or the second time in three years, Stellar Wind has been chosen as the top horse bred in the mid-Atlantic region in the final Mid-Atlantic Thoroughbred/The Racing Biz Top Midlantic-bred Poll.

One year after narrowly losing out to Maryland-bred Cathryn Sophia for Top Midlantic-bred honors, Stellar Wind, a Virginia-bred, edged Mor Spirit to take the 2017 laurels.

The Mid-Atlanic Thoroughbred/The Racing Biz Top Midlantic-bred Poll is comprised of nearly 30 media members and other participants in mid-Atlantic Thoroughbred racing. The top seven horses combined to win six Grade 1 events among their 16 graded victories.

Stellar Wind is shown with jockey Victor Espinoza after winning the Beholder Mile. Photo courtesy of Santa Anita.

“Some of the most exciting runners in the country this year were Midlantic-breds,” said The Racing Biz founder and publisher Frank Vespe. “It was a thrill for regional racing fans to see so many runners of such quality thriving in major races around the country.”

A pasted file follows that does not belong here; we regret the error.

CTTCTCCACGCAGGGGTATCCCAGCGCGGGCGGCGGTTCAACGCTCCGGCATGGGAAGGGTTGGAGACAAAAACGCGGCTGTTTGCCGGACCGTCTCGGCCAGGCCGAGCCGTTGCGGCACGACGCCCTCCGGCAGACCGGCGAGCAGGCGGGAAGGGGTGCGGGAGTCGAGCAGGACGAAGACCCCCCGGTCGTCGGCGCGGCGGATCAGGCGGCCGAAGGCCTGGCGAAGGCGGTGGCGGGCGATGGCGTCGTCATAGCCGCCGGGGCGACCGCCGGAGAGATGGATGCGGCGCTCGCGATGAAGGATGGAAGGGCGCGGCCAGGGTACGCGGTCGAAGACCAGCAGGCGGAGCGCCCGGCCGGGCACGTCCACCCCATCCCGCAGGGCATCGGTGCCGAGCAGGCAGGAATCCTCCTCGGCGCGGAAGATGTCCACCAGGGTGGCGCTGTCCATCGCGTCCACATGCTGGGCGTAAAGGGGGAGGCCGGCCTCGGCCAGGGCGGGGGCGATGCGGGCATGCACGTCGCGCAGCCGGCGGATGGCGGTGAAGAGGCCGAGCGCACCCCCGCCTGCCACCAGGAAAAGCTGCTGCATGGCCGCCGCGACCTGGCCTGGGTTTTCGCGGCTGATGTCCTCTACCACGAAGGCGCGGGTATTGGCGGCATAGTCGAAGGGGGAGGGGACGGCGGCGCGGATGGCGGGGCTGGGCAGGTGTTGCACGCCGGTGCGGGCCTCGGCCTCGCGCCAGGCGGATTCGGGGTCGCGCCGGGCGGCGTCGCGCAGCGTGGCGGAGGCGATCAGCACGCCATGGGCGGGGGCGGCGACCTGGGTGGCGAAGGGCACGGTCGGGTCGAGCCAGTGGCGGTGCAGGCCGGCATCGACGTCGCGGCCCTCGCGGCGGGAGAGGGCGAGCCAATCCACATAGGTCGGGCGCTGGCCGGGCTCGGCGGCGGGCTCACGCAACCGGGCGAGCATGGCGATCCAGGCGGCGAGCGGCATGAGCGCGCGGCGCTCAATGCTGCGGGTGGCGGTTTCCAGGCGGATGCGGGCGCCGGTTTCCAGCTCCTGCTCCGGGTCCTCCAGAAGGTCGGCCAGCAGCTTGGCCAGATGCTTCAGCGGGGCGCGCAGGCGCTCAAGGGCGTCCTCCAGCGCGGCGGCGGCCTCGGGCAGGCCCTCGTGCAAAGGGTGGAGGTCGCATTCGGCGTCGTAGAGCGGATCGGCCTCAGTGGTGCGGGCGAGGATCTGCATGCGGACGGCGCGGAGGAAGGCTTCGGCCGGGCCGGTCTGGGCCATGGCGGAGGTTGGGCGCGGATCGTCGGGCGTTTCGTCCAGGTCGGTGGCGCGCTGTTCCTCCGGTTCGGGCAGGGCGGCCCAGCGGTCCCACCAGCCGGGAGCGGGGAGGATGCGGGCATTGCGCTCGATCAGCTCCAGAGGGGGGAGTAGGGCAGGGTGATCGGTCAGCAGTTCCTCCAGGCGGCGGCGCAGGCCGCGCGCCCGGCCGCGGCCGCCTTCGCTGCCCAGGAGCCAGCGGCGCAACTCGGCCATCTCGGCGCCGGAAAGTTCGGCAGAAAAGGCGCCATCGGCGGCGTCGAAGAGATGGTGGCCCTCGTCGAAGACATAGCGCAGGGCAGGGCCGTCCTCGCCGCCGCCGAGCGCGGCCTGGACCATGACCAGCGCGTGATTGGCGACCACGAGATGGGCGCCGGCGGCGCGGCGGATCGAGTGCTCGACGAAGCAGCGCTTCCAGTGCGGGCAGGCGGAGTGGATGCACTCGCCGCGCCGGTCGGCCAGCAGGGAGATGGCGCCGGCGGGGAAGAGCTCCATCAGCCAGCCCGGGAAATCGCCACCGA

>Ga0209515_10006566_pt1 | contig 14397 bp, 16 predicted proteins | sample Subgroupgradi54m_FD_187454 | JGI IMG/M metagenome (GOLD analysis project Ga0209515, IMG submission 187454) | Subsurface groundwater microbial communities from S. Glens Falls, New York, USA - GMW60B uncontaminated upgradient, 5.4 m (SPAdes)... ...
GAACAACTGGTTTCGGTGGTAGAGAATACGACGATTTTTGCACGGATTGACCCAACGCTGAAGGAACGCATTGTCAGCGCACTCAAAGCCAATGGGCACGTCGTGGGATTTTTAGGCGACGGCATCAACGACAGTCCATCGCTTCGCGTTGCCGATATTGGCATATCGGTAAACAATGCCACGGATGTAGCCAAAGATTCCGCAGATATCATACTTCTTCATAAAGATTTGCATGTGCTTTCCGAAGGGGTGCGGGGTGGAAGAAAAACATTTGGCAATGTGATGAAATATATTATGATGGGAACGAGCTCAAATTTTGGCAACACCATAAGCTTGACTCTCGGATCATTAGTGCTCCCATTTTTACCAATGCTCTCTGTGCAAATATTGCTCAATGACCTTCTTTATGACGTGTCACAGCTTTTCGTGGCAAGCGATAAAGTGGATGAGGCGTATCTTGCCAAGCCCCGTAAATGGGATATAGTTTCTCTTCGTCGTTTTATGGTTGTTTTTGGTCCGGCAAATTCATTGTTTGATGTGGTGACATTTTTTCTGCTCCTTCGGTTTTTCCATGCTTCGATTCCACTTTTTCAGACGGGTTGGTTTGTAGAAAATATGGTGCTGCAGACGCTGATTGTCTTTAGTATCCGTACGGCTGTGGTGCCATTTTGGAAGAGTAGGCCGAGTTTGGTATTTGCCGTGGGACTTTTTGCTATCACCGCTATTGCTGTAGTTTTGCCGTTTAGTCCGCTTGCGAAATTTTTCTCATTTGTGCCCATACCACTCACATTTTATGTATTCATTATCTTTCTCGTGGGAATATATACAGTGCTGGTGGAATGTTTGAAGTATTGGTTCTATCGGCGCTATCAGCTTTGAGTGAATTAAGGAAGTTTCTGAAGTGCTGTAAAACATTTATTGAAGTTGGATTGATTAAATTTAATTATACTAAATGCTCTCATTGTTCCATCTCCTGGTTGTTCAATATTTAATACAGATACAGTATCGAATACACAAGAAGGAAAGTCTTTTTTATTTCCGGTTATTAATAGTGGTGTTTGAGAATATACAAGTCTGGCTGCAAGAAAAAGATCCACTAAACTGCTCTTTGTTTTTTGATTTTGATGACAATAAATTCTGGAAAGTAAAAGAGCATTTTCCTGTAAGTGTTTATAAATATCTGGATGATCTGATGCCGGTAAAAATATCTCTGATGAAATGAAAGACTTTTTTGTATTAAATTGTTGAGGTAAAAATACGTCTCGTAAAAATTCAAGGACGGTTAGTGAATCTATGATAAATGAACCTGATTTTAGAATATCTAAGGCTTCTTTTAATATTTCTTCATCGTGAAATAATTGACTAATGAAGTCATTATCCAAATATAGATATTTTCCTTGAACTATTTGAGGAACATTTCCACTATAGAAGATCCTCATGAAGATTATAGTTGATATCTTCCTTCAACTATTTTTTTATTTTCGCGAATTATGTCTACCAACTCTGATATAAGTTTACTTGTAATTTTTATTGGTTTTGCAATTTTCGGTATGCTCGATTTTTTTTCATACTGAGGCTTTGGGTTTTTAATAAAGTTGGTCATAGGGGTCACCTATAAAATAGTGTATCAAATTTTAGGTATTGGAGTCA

During the season, Stellar Wind won three of four starts, all in Grade 1 company. Among her wins were the Apple Blossom Handicap at Oaklawn in April, the Beholder Mile at Santa Anita in June, and the Clement L. Hirsch Stakes at Del Mar in July. She concluded her season with a disappointing eighth-place finish in the Grade 1 Breeders’ Cup Distaff.

For her career, Stellar Wind has won 10 of 16 career starts, and the $800,000 in earnings she piled up in 2017 brought her career mark to more than $2.2 million.

Hronis Racing’s Stellar Wind and jockey Victor Espinoza, left, outleg Vale Dori (Mike Smith), right, to win the Grade I, $300,000 Clement L. Hirsch Stakes, Sunday July 30, 2017 at Del Mar Thoroughbred Club, Del Mar CA.© BENOIT PHOTO